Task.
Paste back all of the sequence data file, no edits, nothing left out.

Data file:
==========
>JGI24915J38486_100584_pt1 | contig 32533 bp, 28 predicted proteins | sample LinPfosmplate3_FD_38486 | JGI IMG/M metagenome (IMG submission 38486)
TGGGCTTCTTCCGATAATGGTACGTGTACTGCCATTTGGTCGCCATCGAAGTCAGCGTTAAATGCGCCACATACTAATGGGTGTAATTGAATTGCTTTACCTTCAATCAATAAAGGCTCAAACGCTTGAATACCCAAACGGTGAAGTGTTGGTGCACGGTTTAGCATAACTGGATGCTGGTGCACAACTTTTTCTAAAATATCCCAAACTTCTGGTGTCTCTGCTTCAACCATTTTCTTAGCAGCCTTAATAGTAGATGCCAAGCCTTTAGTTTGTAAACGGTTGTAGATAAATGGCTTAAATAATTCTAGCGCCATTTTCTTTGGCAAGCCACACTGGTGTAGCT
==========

>JGI24915J38486_100584_pt1 | contig 32533 bp, 28 predicted proteins | sample LinPfosmplate3_FD_38486 | JGI IMG/M metagenome (IMG submission 38486)
TGGGCTTCTTCCGATAATGGTACGTGTACTGCCATTTGGTCGCCATCGAAGTCAGCGTTAAATGCGCCACATACTAATGGGTGTAATTGAATTGCTTTACCTTCAATCAATAAAGGCTCAAACGCTTGAATACCCAAACGGTGAAGTGTTGGTGCACGGTTTAGCATAACTGGATGCTGGTGCACAACTTTTTCTAAAATATCCCAAACTTCTGGTGTCTCTGCTTCAACCATTTTCTTAGCAGCCTTAATAGTAGATGCCAAGCCTTTAGTTTGTAAACGGTTGTAGATAAATGGCTTAAATAATTCTAGCGCCATTTTCTTTGGCAAGCCACACTGGTGTAGCT